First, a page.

I say usually because not all keyboard layouts are the same, and particularly if you're working with an international installation of Media Composer, you may not even have this key, in which case you might need to create a new keyboard shortcut. You can do that by going to the command palette and looking under effects, and here it is, add keyframe. Still, on my keyboard, I do have this option, and of course we could add a button as well, and that's the option the command palette gives us, but I'm going to keep using the key.
All I need to do at this point is have the timeline window active and press the apostrophe key. A keyframe is added because the volume display is on. Now that I have a keyframe, I can click on it to select it, and I can move it up and down to change the volume. The line that's left behind here isn't my keyframed volume, it's my gain control, remember we turned our gain on as well, here.
Now, it can be a little confusing, because I think that the gain control line looks very, very similar indeed to the volume control line, and for this reason you might want to make sure that you have only one or other of these options displayed at a time. But remember, the adjustments you make are cumulative, so if you put a minus four decibel change on the gain, and a plus four decibel change on the volume, you'll end up with the same volume. If you go very far, though, in one direction or the other, remember that these are applied one after the other, and you might end up with pretty poor quality audio.
Imagine turning the level of your recording right down and then copying it and turning it back up again. And the gain is applied first for what it's worth. I'm going to zoom out just a little here, so we can see the whole clip, and I want to show you if I click and drag on this keyframe, you'll notice that although keyframes are really designed to make changes over time, where you specify different values at different moments, if you only have one keyframe, the volume adjustment is more or less the same as making a gain adjustment.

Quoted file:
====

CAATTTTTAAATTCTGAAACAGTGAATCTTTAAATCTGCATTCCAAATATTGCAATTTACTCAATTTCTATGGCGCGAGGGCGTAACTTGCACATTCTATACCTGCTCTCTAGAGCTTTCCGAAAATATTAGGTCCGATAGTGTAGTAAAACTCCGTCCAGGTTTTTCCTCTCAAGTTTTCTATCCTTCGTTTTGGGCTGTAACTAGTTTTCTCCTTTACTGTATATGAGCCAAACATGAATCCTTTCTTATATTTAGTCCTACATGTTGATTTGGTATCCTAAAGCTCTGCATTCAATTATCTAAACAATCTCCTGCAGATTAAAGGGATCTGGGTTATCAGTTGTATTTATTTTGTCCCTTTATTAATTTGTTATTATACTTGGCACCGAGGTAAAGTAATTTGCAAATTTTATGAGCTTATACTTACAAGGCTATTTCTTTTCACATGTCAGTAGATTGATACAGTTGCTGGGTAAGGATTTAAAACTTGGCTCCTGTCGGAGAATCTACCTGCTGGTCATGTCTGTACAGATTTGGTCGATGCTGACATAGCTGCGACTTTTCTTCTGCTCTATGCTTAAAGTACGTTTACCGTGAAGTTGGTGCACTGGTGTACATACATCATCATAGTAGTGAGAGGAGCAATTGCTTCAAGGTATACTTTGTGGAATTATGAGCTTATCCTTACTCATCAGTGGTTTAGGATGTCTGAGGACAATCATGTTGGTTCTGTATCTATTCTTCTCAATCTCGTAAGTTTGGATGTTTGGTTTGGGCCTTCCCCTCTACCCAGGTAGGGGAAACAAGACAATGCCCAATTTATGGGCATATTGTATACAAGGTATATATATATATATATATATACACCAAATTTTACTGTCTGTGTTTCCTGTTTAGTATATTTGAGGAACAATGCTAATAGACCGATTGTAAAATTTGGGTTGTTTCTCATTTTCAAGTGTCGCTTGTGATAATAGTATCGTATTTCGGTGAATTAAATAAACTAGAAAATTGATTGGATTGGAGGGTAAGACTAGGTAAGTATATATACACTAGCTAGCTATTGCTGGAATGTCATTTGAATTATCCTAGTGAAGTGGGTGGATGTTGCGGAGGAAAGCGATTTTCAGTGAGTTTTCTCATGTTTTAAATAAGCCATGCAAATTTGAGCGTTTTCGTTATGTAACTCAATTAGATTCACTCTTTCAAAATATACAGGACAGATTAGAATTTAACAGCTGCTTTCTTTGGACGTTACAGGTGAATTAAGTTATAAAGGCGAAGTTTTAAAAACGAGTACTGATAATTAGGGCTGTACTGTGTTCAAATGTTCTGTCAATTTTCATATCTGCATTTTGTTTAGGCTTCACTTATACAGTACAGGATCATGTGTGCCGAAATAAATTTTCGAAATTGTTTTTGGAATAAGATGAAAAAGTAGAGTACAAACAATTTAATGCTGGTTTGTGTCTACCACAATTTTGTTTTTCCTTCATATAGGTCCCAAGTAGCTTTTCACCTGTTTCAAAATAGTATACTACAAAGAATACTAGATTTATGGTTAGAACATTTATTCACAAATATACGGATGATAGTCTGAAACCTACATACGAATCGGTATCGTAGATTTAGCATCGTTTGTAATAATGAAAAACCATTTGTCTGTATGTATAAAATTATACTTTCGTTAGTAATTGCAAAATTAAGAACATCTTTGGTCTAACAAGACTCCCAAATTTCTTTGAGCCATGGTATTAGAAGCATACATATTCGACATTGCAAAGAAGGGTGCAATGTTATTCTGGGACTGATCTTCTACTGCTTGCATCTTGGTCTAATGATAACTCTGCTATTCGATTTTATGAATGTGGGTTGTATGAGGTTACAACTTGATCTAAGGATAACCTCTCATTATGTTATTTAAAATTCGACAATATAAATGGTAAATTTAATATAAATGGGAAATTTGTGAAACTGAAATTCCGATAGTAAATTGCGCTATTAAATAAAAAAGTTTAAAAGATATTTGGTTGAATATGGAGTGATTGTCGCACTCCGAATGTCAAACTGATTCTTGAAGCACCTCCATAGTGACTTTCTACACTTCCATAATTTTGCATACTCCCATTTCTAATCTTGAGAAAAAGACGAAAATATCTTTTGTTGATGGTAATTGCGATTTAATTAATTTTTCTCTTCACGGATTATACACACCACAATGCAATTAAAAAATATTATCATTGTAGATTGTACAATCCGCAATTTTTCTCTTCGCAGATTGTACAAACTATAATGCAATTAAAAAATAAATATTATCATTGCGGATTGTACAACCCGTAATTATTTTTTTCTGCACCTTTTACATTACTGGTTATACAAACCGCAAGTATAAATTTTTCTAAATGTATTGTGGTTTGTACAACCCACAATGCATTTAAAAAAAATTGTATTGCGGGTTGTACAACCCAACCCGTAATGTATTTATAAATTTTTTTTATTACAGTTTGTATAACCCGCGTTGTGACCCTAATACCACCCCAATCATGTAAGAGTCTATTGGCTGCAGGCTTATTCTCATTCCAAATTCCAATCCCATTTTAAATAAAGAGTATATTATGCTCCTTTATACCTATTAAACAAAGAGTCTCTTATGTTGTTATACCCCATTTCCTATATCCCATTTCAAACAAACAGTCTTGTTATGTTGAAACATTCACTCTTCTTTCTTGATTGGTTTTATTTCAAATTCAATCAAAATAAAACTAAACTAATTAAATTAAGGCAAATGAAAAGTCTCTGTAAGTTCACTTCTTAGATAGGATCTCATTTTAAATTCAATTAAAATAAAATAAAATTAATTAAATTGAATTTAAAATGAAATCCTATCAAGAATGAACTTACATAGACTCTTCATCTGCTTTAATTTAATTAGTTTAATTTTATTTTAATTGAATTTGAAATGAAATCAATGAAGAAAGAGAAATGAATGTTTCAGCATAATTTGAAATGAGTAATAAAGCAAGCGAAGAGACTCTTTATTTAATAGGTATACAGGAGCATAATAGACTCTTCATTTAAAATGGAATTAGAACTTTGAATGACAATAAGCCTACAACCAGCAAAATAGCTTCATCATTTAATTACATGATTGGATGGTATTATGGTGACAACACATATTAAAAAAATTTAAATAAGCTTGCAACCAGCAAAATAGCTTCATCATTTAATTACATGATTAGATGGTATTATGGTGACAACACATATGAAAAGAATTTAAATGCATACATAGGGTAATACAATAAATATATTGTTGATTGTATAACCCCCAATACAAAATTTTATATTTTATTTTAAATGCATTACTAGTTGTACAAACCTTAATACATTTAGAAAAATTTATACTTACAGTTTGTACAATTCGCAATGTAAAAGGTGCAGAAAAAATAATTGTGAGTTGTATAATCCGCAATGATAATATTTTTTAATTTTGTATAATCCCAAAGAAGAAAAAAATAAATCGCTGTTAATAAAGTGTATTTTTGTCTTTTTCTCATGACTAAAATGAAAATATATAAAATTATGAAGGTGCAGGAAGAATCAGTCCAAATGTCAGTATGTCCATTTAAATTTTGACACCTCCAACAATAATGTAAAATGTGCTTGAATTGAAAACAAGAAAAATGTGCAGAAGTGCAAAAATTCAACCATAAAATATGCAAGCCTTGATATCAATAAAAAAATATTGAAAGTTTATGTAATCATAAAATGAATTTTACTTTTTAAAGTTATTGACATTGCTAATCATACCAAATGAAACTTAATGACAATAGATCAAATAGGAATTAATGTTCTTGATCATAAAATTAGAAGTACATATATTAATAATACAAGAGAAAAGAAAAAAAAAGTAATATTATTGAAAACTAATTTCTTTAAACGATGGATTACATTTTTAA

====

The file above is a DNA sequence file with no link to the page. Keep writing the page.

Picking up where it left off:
Notice also that as I drag this line up and down across the decibel lines in the background of the clip, I can snap to them by holding down the control key on windows, or command key here on Mac OS. And I've found this to be pretty useful when I'm working with multiple clips, and I just want to get an approximation of the same adjustment to several items, but not as a batch, which you can do in Media Composer, but one by one as I assess them.
Notice that I can hover my mouse cursor over the gain adjustment anywhere and adjust it, but for the volume I have to hover the mouse over the keyframe. If I deselect, you'll notice the keyframe turns black, there's a few different ways to work with keyframes, but I want to keep it nice and simple just for now. If I want to remove the keyframe, I can select it, and if the keyframe is selected, and it's pink as it is now, I can hit delete, and it's removed. I'll just undo that, so you can see it.
I think it's fair to say that if you're just making very simple audio level adjustments to get something approximating an audio mix as you edit, you're probably going to use the volume control more than you use the gain control. But because they're so very easy to turn off and on, it doesn't really make much odds. If you want to make a flat adjustment, use the clip gain, if you think you might want to make level adjustments over time, use the volume. Remember that just because they're not displayed, it doesn't mean that these adjustments are not applied.
If I bring back my volume, it's still there. And so, if you do make adjustments to the audio level, you'll notice that there's a little marker added at the bottom of the clip. In fact, let me just bring back the clip gain here, remember this clip also had a gain adjustment, but not a volume adjustment. The second clip has both, and if I turn off the clip gain, you can see I only have that little marker on the second clip, so it's the volume adjustment that's indicated and not the gain adjustment.
This is pretty consistent with post production audio work flows, but might be a little bit weird if you're not familiar with them. Remember that gain adjustments are right at the beginning of the path the audio signal takes through post production.
- Setting up the editing environment
- Creating a new project
- Importing media
- Finding, organizing, and linking clips
- Building a sequence
- Editing and trimming
- Adding transitions
- Applying segment effects
- Combining effects
- Applying freeze frame and motion effects
- Creating titles
- Exporting video projects